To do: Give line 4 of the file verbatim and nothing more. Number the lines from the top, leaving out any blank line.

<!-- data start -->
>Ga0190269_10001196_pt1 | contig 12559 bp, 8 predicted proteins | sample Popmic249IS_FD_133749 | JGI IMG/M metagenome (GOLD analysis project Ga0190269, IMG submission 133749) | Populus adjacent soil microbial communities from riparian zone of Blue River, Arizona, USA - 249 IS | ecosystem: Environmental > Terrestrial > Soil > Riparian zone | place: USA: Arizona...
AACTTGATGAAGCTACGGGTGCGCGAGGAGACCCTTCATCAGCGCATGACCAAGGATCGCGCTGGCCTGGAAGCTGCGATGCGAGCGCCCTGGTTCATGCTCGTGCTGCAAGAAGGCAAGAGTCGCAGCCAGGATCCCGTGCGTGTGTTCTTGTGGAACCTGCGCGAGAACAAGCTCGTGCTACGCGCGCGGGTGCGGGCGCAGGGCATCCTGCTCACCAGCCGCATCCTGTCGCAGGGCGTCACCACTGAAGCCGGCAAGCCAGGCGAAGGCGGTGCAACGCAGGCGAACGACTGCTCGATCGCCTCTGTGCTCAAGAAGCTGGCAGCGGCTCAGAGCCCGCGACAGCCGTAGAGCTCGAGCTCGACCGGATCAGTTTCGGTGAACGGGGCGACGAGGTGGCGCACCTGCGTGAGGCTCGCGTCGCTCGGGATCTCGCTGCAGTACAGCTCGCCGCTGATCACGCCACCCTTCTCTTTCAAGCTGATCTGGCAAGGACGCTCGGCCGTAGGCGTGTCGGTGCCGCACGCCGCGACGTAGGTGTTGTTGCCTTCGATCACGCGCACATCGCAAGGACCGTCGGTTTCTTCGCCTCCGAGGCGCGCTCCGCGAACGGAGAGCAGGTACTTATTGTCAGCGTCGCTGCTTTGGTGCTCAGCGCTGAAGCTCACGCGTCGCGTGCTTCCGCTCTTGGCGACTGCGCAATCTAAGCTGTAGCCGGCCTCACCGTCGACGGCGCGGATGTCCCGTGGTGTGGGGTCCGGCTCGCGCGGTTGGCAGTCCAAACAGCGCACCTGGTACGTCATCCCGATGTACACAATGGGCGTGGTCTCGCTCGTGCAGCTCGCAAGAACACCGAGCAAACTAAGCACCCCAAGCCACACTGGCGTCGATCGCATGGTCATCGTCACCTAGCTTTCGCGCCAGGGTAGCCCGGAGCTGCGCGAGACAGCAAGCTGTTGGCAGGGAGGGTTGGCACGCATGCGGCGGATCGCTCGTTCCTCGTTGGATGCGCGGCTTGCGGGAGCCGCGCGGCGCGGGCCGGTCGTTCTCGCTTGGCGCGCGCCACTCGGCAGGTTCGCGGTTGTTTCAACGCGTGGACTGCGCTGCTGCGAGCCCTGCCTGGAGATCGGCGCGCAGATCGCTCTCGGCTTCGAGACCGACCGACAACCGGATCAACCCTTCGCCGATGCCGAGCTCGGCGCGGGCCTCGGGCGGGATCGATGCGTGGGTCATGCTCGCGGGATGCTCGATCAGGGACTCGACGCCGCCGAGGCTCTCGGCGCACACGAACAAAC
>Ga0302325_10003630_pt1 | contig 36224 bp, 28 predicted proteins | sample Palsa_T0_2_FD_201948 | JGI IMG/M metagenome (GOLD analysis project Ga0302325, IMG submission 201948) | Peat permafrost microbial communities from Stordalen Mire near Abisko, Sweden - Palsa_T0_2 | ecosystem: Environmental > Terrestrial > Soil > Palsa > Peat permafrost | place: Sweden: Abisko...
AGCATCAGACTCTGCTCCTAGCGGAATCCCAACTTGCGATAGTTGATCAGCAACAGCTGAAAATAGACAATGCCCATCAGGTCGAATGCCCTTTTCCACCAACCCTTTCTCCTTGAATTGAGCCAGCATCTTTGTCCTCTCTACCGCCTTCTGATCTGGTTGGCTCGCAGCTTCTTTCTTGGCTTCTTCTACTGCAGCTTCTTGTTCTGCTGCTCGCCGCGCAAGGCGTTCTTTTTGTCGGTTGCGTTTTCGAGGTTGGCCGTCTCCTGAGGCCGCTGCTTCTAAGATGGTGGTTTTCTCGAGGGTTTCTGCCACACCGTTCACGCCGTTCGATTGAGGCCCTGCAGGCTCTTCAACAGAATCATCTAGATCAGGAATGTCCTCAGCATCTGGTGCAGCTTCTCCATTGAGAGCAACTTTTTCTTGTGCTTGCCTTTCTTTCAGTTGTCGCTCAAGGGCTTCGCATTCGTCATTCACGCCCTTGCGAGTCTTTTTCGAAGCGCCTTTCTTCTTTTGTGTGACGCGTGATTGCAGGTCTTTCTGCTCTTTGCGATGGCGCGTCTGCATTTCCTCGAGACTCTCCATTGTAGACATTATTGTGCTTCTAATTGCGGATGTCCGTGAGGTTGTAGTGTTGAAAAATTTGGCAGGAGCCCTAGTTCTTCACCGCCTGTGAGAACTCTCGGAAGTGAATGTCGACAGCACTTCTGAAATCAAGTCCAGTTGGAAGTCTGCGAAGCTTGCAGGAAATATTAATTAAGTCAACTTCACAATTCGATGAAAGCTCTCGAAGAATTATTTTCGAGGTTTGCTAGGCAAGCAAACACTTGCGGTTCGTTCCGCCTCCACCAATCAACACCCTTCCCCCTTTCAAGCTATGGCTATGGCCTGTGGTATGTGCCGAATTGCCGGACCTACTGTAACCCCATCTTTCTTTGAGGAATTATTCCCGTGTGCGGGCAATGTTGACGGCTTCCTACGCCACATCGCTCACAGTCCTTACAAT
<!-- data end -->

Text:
AGCATCAGACTCTGCTCCTAGCGGAATCCCAACTTGCGATAGTTGATCAGCAACAGCTGAAAATAGACAATGCCCATCAGGTCGAATGCCCTTTTCCACCAACCCTTTCTCCTTGAATTGAGCCAGCATCTTTGTCCTCTCTACCGCCTTCTGATCTGGTTGGCTCGCAGCTTCTTTCTTGGCTTCTTCTACTGCAGCTTCTTGTTCTGCTGCTCGCCGCGCAAGGCGTTCTTTTTGTCGGTTGCGTTTTCGAGGTTGGCCGTCTCCTGAGGCCGCTGCTTCTAAGATGGTGGTTTTCTCGAGGGTTTCTGCCACACCGTTCACGCCGTTCGATTGAGGCCCTGCAGGCTCTTCAACAGAATCATCTAGATCAGGAATGTCCTCAGCATCTGGTGCAGCTTCTCCATTGAGAGCAACTTTTTCTTGTGCTTGCCTTTCTTTCAGTTGTCGCTCAAGGGCTTCGCATTCGTCATTCACGCCCTTGCGAGTCTTTTTCGAAGCGCCTTTCTTCTTTTGTGTGACGCGTGATTGCAGGTCTTTCTGCTCTTTGCGATGGCGCGTCTGCATTTCCTCGAGACTCTCCATTGTAGACATTATTGTGCTTCTAATTGCGGATGTCCGTGAGGTTGTAGTGTTGAAAAATTTGGCAGGAGCCCTAGTTCTTCACCGCCTGTGAGAACTCTCGGAAGTGAATGTCGACAGCACTTCTGAAATCAAGTCCAGTTGGAAGTCTGCGAAGCTTGCAGGAAATATTAATTAAGTCAACTTCACAATTCGATGAAAGCTCTCGAAGAATTATTTTCGAGGTTTGCTAGGCAAGCAAACACTTGCGGTTCGTTCCGCCTCCACCAATCAACACCCTTCCCCCTTTCAAGCTATGGCTATGGCCTGTGGTATGTGCCGAATTGCCGGACCTACTGTAACCCCATCTTTCTTTGAGGAATTATTCCCGTGTGCGGGCAATGTTGACGGCTTCCTACGCCACATCGCTCACAGTCCTTACAAT